It has been around longer than you might think – about 4,000 years ago by the early Europeans and settlers.
Yes, this Brassica Root crop used by Romans to throw at unpopular people has definitely survived after being so unliked for so long.
But why such a dislike? The low esteem associated with this vegetable may have been influenced by the fact that it was the primary food of poor country folks in ancient Greece and Rome. Although a few upper class Romans eat turnips, they mask its taste by seasoning it with cumin or honey.
Notorious as its reputation is with people, turnips – more precisely, turnip roots – has always been a popular livestock fodder. Animals have fed on turnips for at least 600 years especially when Charles Townshend brought turnips to the United Kingdom.
In 1730, farmers kill their livestock before winter comes because it was expensive to grow or store hay in winter. But when Townshend discovered that animals can feed and fatten by eating this vegetable that thrives in cold and damp climates, they only slaughter their livestock as needed.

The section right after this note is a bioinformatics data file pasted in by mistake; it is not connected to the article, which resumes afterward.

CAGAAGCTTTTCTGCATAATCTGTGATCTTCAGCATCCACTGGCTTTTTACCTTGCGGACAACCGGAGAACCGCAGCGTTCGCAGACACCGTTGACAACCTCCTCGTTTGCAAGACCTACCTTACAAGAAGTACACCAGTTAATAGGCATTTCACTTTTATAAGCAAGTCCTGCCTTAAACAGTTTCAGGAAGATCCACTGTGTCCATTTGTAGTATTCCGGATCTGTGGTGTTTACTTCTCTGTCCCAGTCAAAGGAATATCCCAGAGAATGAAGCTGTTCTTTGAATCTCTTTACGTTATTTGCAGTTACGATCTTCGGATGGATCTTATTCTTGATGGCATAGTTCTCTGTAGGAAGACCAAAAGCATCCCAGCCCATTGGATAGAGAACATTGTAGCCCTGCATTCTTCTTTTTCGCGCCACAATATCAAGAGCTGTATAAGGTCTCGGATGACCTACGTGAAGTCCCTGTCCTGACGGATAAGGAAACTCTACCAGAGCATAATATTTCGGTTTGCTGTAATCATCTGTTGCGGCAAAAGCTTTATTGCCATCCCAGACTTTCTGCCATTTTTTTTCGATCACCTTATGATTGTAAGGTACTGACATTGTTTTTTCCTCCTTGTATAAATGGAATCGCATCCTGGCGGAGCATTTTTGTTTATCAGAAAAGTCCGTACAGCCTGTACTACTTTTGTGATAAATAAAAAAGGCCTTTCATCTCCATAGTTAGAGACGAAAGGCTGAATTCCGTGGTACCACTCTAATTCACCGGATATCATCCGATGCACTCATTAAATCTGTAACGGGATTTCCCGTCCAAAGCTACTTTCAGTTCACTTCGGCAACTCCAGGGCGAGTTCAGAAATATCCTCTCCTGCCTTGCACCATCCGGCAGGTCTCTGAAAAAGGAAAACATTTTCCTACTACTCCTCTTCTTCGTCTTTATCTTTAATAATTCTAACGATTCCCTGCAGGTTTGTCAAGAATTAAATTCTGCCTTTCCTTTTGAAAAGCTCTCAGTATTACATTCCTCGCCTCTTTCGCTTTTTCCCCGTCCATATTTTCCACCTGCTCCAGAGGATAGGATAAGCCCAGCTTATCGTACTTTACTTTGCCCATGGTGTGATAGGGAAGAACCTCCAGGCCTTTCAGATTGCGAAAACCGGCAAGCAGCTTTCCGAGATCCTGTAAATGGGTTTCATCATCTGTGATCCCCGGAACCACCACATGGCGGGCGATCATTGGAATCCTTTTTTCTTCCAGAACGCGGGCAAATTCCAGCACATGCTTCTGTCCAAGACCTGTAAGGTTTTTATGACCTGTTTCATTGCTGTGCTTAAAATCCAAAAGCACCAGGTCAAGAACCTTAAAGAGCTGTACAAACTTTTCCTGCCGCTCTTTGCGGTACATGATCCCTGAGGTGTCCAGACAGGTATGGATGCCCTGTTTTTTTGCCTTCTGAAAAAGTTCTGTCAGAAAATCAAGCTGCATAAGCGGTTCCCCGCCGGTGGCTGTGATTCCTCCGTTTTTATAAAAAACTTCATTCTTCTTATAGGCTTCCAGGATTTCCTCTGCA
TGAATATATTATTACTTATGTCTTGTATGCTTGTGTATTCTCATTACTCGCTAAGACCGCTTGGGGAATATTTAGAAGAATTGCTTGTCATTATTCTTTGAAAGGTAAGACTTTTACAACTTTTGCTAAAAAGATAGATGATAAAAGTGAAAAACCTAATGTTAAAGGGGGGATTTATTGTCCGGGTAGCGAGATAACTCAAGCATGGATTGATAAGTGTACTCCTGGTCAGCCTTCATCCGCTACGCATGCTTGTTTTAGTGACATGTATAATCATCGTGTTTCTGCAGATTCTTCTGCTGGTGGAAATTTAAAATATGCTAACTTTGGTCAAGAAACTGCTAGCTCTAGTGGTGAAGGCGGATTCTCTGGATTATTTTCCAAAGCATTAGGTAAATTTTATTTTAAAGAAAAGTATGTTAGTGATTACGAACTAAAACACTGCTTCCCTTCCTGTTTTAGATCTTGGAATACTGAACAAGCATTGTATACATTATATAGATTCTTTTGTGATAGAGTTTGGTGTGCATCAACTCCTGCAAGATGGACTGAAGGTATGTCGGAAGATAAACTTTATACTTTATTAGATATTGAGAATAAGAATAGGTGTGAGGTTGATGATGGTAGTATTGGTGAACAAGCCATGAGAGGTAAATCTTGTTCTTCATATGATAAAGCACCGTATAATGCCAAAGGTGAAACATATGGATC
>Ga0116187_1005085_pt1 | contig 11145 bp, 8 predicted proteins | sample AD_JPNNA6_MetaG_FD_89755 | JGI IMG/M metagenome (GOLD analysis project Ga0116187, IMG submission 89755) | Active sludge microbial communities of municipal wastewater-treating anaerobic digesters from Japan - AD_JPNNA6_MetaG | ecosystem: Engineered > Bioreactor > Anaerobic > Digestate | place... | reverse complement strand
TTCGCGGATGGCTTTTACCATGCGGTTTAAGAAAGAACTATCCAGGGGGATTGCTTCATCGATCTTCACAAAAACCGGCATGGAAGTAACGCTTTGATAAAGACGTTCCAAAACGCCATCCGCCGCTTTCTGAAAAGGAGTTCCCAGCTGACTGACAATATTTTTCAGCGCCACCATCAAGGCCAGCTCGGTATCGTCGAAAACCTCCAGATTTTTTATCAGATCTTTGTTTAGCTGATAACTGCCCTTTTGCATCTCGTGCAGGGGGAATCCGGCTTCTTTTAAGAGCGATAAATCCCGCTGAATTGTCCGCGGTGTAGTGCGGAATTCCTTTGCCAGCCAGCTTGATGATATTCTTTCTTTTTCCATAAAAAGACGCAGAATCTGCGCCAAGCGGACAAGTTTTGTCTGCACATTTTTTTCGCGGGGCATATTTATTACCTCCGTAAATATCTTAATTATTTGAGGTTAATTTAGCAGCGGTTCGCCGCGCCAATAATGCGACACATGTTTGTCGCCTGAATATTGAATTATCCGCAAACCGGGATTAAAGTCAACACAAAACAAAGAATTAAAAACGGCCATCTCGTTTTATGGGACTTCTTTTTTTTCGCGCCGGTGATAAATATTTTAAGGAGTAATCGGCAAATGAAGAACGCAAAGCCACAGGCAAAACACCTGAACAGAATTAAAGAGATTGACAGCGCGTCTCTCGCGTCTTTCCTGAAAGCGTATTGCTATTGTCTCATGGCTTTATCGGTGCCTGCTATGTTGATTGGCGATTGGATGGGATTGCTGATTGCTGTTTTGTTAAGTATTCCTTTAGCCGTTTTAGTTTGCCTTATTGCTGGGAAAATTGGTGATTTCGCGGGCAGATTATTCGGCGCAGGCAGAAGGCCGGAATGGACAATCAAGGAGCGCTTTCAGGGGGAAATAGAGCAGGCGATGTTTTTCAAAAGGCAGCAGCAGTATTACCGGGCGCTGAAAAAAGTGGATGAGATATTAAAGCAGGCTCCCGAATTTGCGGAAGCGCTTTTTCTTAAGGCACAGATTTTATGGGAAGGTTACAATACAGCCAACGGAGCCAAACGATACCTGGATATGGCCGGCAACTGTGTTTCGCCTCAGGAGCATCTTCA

From Europe, turnips were brought to North America by early European colonists and settlers and have been widely used there since.
As time goes on, several new varieties of turnips have been developed as well as other uses for this hardy root crop. There are long, round and flat turnips. They are easier to grow and have served as filler to a lot of dishes.
The turnip is now enjoyed by many whether roasted or baked, steamed or boiled or even deep fried. The tops can be great, too, when mixed in salads. But more than the taste and its uses, the turnip has now been appreciated for its nutritional value.